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An investigation by revealed that some iPhone apps are using services to record user’s screens from companies like Glassbox which claim to be a “customer experience analytics firm” to track user’s experiences when inside an app.

Glassbox is one of the so-called analytics firms that employ “session replay technology.” This allows developers to record displays and review how users interacted with their app. “Every tap, button push, and keyboard entry is recorded,” TechCrunch says.

These session replays let app developers record the screen and play them back to see how its users interacted with the app to figure out if something didn’t work or if there was an error. Every tap, button push and keyboard entry is recorded — effectively screenshotted — and sent back to the app developers.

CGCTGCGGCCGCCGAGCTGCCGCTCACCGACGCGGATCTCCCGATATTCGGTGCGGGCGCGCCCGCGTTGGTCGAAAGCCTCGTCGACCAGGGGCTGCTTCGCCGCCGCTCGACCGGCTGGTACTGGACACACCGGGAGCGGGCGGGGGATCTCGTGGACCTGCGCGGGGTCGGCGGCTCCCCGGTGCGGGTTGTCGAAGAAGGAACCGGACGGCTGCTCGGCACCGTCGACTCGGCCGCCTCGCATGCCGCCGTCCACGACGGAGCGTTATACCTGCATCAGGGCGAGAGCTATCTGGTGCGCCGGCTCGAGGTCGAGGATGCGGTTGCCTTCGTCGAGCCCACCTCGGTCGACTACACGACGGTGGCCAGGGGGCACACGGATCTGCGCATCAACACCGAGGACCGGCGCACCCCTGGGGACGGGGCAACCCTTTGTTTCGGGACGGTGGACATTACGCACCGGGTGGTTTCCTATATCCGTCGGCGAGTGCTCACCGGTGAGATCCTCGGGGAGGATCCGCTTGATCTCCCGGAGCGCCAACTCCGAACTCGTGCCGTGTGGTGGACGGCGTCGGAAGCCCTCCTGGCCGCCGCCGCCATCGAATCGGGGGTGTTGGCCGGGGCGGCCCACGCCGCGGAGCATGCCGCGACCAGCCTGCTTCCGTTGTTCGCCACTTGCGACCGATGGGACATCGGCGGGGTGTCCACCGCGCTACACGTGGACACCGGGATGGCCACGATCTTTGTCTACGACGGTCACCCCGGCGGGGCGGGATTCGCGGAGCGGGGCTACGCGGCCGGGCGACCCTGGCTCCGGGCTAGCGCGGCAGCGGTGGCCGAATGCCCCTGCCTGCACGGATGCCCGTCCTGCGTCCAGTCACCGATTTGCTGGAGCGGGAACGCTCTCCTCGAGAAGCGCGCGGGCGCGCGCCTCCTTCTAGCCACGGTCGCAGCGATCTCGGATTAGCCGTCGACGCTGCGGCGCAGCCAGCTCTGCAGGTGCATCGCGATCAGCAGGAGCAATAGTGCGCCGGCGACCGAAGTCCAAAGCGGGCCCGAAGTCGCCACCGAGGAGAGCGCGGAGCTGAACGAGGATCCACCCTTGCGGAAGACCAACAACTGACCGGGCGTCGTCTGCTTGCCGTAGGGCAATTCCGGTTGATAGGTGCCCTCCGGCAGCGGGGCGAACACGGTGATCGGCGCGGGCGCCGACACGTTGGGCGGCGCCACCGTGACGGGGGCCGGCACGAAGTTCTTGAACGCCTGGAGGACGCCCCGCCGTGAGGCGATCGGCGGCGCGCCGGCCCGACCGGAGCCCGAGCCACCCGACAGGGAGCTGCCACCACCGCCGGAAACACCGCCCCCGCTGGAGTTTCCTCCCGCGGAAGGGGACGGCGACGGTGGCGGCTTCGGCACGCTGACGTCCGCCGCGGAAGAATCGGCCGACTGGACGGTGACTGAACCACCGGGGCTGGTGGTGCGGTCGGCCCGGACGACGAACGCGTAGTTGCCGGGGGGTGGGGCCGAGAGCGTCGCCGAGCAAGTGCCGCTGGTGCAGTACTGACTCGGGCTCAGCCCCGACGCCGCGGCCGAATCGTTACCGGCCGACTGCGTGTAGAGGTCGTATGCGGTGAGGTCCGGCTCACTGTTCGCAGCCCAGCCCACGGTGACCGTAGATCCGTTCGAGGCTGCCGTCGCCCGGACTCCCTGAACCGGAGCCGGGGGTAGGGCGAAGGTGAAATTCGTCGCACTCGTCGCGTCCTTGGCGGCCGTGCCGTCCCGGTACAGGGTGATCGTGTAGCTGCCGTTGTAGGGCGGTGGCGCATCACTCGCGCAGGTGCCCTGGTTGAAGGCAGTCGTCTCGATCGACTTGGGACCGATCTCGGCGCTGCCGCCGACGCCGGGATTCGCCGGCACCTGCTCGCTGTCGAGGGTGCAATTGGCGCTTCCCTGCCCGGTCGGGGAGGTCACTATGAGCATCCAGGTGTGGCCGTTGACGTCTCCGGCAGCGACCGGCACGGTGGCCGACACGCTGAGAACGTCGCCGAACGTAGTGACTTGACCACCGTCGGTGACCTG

In a recent tweet, Glassbox said: “Imagine if your website or mobile app could see exactly what your customers do in real time, and why they did it?”

Further, The App Analyst recently discovered that the Air Canada iPhone app doesn’t properly mask session replays. This means sensitive information like passport numbers and credit card information is easily viewable to Air Canada employees. While this isn’t the case for all of the apps, Air Canada recently suffered a data breach affecting 20,000 user profiles, which doesn’t bode well for its security practices.

In some cases, apps send session replay data directly back to Glassbox servers, while some companies send it back to their own servers. In both cases, some data was found unmasked and easily accessible with man-in-the-middle tools:

To read the rest of the 9to5Mac article, click here.